Last weekend was the town of Happy Valley – Goose Bay’s annual Trapline Marathon. As a newcomer to town, I was immediately volunteered to help out…
The marathon was a fantastic example of what a small town can pull together to achieve: it was a phenomenal event and I was delighted to be able to attend. I was tasked with helping to set out the food for the post-race athletes. Along with the obligatory moose stew, there was also fish and brewis, pronounced brews, (a Newfoundland dish of fish and potatoes, mixed together and served in a mound) and toutons (another Newfoundland special of fried dough). Deee-lish!
Yesterday, I sat in some first year classes at NOSM. We spent two hours playing a brilliant game about the social determinants of health. Each team rolls their dice initially to determine their sex, socio-economic status and race. They were then given “vitality points”, determined by these randomly-assigned factors. As they progress through the game, they progress through stages of life and rolling dice determines things like whether they get a good education (with the odds higher for those of a higher socio-economic status) and whether they smoke. Factors that become apparent early in the game (such as smoking and level of education) affect the odds of adverse events later in life, such as illness and job loss. Some plays on the board increase their number of vitality points (such as a public health intervention that improves the population’s health), others reduce them (getting hit by a car because their neighbourhood isn’t bike friendly) and one team were unexpectedly out after a series of unfortunate dice rolls had them die in a car accident as a teenager.
Walking with our Sisters is a exhibition commemorating the missing and murdered indigenous women of Canada. It started as a call for crafters to donate 600 “vamps” (the upper part of a moccasin, also called a tongue, they are often beautifully decorate with intricate beading); a year after the call was made, over 1 600 vamps had been donated. I only found this out after, but one beading group was based just up the road in Aberdeen – they received tuition via Skype!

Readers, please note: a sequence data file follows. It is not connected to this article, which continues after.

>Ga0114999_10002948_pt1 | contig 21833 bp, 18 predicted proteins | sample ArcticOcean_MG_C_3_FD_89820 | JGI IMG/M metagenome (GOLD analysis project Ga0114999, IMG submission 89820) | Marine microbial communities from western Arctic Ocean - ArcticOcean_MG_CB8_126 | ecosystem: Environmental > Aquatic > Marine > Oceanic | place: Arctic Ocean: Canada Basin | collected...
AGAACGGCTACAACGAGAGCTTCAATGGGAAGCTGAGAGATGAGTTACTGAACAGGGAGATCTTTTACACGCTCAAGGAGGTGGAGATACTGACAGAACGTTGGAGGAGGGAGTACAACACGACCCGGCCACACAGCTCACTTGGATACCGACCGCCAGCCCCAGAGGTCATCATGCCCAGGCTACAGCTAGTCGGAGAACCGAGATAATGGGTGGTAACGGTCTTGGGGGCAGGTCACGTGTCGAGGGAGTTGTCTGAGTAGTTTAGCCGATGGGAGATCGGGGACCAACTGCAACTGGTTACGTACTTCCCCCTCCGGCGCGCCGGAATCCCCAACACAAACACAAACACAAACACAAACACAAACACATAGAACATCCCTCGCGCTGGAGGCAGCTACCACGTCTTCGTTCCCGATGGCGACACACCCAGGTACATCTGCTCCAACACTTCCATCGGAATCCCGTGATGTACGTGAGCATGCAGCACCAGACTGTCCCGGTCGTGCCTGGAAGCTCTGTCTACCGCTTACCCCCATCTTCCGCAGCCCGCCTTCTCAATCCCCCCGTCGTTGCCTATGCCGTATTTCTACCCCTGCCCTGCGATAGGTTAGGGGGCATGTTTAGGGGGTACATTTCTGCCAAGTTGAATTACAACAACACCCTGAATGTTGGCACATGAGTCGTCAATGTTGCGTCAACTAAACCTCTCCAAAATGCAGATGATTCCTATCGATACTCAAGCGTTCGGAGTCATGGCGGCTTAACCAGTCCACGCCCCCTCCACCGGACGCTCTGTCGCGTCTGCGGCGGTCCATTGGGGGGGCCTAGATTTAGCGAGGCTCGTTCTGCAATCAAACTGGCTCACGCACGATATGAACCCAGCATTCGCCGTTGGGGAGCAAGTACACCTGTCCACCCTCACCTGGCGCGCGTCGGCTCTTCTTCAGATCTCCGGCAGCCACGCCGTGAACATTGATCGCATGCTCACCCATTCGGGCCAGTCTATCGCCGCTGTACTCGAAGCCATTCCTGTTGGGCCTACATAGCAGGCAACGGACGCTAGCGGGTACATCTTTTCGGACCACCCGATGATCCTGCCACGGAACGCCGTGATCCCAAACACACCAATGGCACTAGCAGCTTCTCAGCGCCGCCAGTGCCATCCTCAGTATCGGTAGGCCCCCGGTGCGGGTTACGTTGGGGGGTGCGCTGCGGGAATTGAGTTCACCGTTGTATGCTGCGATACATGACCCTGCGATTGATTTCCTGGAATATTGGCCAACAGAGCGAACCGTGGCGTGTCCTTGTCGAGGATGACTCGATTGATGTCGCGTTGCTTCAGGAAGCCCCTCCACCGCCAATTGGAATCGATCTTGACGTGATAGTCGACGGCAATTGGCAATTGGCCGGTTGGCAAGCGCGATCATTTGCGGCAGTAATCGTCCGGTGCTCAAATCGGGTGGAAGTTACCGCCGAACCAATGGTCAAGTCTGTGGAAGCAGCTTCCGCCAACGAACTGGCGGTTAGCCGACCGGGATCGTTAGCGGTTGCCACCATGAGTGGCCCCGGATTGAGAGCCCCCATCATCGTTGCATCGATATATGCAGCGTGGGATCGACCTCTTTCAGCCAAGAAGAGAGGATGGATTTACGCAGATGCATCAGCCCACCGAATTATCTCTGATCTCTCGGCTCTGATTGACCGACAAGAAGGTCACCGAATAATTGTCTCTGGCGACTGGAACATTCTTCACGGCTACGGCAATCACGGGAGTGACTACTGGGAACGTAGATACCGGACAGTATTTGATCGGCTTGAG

The exhibition is touring Canada, and is currently at Thunder Bay Art Gallery, so I went along to have a look.
Ornge is the air ambulance service here in Ontario; they cover a huge area and their website has a fantastic tool that gives daily statistics on what they’re up to.
Last Saturday, they had an open house, which was a community engagement event that invited the public (enticed with pizza and popcorn!) into their hangar to see what happens behind the scenes.
Yesterday I took an ten hour bus from Sault Ste Marie to Thunder Bay. It wasn’t very eventful as I slept and read (Oh, Mr Darcy!) the whole way.
Some excitement was, however, to be gained at the Greyhound bus terminal in Sault Ste Marie, as they had a vending machine, unlike anything I’d seen before.
When you select your scran, the giant freezer door opens and the package is sucked up and delivered…
…ready to be microwaved and devoured.
It was much better tasting that I thought it would be!
Manitoulin Island is another one of Northern Ontario’s beautiful places:
Just a quick update on my weekend…
I took a train journey (that was over four hours and 114 miles each way) on a lovely tourist train to visit the Agawa Canyon. It was gorgeous: with “fall” fast approaching, the trees were changing colours (hi, Lisa!) and there was plenty of time for a walk (or a hike, for the North Americans…) around the waterfalls at the top.
Today I took a road trip and it was great fun. It might be something about being in Canada: I saw lots of pick up trucks, drivers were very courteous and we made a stop at Tim Horton’s (maybe more than one). Anyway, the trip was to visit two First Nations Reserves.
As I mentioned before, the Northern Ontario School of Medicine places all first year students in Aboriginal communities for a four week placement. Furthermore, the school works throughout the year to maintain and strengthen links with local communities and to ensure that they are accountable to these communities. Some of the communities are close to NOSM’s campuses in Sudbury and Thunder Bay, others are further away. This map is a brilliant illustration of many of the areas that the medical school reaches out to. We visited two that were within driving distance of Sudbury.
My first stop is Sudbury, Ontario:
Population (according to Wikipedia): 160 274
Fun fact (according to Wikipedia): The city is home to Lake Wanapitei, the largest lake in the world, that is entirely contained within a city.
When I checked in at Edinburgh Airport on Monday, I saw that my connecting flight from Toronto to Sudbury had me sitting on Row 9. I was pretty excited: perhaps I’d been upgraded for my frugality and finding the cheapest Air Canada flights possible…